It’s terribly fashionable these days to ridicule people for being “upside-down” in mortgages for houses that can’t be sold at any price these days.  I know that my flabber was regularly gasted by stories of people who make about what I do getting mortgages for $300,00 and $400,000 homes.  But we hear very little about why residential real estate went up so much in the 2000s, and why homes that could be had in the $150,000-$200,000 range in some neighborhoods nearly doubled in price in less than a decade (and make that “nearly tripled” in some places in California.) 

The key here is that it was only some neighborhoods that went through the roof, and my guess is that  much of the speculation was driven by the parental frenzy to live in a “good” school district.   Continue reading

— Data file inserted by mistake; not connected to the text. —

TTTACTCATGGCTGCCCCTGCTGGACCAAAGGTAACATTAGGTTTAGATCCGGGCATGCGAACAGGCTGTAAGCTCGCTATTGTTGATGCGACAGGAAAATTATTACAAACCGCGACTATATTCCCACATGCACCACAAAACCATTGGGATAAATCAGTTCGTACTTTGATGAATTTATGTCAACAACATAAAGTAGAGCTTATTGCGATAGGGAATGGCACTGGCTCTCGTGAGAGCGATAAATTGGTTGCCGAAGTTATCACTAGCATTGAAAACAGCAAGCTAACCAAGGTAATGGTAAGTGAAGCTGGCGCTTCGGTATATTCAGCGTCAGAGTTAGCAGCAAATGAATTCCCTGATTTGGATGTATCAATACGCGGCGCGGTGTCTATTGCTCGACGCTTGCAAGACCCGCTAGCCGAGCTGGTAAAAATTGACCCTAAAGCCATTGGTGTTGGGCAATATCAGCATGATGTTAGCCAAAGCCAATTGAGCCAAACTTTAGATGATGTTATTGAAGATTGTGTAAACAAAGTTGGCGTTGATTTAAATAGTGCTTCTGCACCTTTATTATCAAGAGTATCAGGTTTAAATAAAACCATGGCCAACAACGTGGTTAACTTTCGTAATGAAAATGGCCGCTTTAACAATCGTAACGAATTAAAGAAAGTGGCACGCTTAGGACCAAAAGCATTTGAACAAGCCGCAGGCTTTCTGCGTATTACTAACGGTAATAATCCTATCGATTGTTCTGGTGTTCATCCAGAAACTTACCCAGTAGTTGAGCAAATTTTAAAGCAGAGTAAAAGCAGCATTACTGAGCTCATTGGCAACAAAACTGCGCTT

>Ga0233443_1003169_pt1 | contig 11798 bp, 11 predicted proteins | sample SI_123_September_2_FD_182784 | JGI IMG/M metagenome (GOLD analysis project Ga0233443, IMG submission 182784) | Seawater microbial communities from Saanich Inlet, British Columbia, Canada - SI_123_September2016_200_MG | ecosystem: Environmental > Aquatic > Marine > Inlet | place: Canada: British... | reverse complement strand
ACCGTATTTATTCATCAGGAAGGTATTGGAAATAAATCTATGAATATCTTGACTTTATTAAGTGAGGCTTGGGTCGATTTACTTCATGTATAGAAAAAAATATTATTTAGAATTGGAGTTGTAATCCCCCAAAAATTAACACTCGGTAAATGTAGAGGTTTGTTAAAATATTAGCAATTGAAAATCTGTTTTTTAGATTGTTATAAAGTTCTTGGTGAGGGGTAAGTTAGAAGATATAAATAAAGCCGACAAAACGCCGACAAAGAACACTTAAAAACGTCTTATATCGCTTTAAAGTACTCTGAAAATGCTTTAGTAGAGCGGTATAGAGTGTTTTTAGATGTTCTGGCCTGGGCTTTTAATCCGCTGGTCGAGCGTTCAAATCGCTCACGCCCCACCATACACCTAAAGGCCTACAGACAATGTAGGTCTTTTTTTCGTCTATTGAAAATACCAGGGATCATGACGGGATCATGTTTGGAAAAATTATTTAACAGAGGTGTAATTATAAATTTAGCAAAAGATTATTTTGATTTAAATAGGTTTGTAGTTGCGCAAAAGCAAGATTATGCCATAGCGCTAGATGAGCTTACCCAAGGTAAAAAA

Historiann.com EXCLUSIVE! Publishing in "Gender and History," by co-editor Ruth Karras

ruthkarras1Today, we’ve got a special guest blogger, Ruth Mazo Karras, who is writing in her capacity as one of the new North American co-editors of Gender and History.  Many of you may know her because of her record as a leading medieval European historian and historian of gender and sexuality for more than two decades.  She is the author of Slavery and Society in Medieval Scandinavia (1988), Common Women:  Prostitution and Sexuality in Medieval England (1996), From Boys to Men:  Formations of Masculinity in Late Medieval Europe (2003), Sexuality in Medieval Europe:  Doing Unto Others (2005), and most recently, Law and the Illicit in Medieval Europe, co-edited with Joel Kaye and E. Ann Matter (2008).  She wants all of you women’s and gender historians and historians of sexuality to submit your articles for consideration, and in this post, she walks you through Gender and History’s editorial process.  My guess is that those of you who are new to academia will find it an extremely useful overview of how to get a journal article published.  I’m not so new myself, but I always find it helpful to know what I can expect from a journal, so there may be something here to tempt even you world-weary old pros.